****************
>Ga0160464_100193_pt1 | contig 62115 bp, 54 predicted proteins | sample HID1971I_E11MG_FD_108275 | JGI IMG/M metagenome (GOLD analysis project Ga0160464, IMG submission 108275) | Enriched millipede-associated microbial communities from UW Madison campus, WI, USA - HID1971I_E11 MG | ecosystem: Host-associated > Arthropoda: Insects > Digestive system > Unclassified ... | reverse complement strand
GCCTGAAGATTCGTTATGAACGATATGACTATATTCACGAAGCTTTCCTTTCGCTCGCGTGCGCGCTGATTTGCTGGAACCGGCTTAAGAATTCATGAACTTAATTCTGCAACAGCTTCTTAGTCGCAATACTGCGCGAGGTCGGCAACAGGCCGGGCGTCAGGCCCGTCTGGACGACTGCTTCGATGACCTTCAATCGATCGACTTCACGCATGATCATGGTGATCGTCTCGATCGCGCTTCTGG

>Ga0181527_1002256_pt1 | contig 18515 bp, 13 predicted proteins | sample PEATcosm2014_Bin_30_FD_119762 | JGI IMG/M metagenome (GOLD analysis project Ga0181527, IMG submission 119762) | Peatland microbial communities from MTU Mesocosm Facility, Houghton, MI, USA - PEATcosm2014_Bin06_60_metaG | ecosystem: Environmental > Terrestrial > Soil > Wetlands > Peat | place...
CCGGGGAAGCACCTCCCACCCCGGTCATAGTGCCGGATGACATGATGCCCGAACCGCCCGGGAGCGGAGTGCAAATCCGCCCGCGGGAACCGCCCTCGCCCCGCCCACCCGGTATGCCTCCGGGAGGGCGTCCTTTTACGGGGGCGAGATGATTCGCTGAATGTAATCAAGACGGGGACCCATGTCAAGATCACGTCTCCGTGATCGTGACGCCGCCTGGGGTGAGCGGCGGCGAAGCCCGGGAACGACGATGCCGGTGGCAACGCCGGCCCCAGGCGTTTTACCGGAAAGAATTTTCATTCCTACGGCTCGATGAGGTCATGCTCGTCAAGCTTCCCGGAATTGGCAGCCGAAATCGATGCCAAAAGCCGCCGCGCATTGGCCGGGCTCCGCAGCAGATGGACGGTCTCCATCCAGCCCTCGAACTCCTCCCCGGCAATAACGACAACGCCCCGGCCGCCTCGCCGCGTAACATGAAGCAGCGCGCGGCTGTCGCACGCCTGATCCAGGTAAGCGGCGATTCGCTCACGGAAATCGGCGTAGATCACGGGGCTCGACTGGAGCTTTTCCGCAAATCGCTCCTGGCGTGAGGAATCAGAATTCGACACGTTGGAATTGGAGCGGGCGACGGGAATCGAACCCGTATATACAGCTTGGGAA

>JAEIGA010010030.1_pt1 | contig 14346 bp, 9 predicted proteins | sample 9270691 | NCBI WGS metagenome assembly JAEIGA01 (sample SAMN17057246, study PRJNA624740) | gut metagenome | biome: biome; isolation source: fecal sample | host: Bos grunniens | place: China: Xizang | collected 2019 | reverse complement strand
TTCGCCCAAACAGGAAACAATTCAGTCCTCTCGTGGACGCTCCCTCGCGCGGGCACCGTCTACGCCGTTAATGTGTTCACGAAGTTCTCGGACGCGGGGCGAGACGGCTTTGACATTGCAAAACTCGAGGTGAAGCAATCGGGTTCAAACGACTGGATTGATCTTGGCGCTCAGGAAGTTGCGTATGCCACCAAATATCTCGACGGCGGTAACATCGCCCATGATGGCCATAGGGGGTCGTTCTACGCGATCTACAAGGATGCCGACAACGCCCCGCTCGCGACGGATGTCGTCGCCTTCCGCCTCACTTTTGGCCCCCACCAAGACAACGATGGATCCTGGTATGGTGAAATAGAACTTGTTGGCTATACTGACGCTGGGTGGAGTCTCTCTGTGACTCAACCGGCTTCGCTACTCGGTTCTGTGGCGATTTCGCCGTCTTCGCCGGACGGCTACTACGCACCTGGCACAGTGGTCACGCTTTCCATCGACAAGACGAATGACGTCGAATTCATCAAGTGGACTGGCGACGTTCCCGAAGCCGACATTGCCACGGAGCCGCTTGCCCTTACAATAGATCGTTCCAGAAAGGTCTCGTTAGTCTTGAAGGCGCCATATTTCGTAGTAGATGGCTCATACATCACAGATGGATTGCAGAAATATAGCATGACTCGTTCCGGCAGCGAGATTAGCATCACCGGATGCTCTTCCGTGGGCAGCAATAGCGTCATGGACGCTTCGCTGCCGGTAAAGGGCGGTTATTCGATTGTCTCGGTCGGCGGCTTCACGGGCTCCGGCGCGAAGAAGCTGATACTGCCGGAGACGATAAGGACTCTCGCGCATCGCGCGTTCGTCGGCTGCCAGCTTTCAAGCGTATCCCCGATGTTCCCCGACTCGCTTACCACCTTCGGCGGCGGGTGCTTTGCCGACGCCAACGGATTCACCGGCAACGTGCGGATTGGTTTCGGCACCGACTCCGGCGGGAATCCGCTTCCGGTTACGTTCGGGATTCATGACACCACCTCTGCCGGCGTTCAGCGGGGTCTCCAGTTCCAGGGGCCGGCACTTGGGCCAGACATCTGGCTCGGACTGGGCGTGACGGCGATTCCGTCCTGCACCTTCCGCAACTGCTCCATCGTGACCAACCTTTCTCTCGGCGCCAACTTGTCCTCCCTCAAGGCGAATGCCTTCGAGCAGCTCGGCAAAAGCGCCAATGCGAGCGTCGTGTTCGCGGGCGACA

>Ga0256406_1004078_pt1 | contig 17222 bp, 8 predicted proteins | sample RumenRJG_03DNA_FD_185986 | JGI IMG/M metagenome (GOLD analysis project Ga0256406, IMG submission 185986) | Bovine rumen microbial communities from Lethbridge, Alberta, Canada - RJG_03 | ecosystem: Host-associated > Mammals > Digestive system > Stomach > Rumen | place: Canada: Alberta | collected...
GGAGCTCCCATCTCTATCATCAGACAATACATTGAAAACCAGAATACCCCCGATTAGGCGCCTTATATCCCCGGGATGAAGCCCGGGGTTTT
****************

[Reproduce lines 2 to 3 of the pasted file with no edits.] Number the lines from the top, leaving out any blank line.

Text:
GCCTGAAGATTCGTTATGAACGATATGACTATATTCACGAAGCTTTCCTTTCGCTCGCGTGCGCGCTGATTTGCTGGAACCGGCTTAAGAATTCATGAACTTAATTCTGCAACAGCTTCTTAGTCGCAATACTGCGCGAGGTCGGCAACAGGCCGGGCGTCAGGCCCGTCTGGACGACTGCTTCGATGACCTTCAATCGATCGACTTCACGCATGATCATGGTGATCGTCTCGATCGCGCTTCTGG

>Ga0181527_1002256_pt1 | contig 18515 bp, 13 predicted proteins | sample PEATcosm2014_Bin_30_FD_119762 | JGI IMG/M metagenome (GOLD analysis project Ga0181527, IMG submission 119762) | Peatland microbial communities from MTU Mesocosm Facility, Houghton, MI, USA - PEATcosm2014_Bin06_60_metaG | ecosystem: Environmental > Terrestrial > Soil > Wetlands > Peat | place...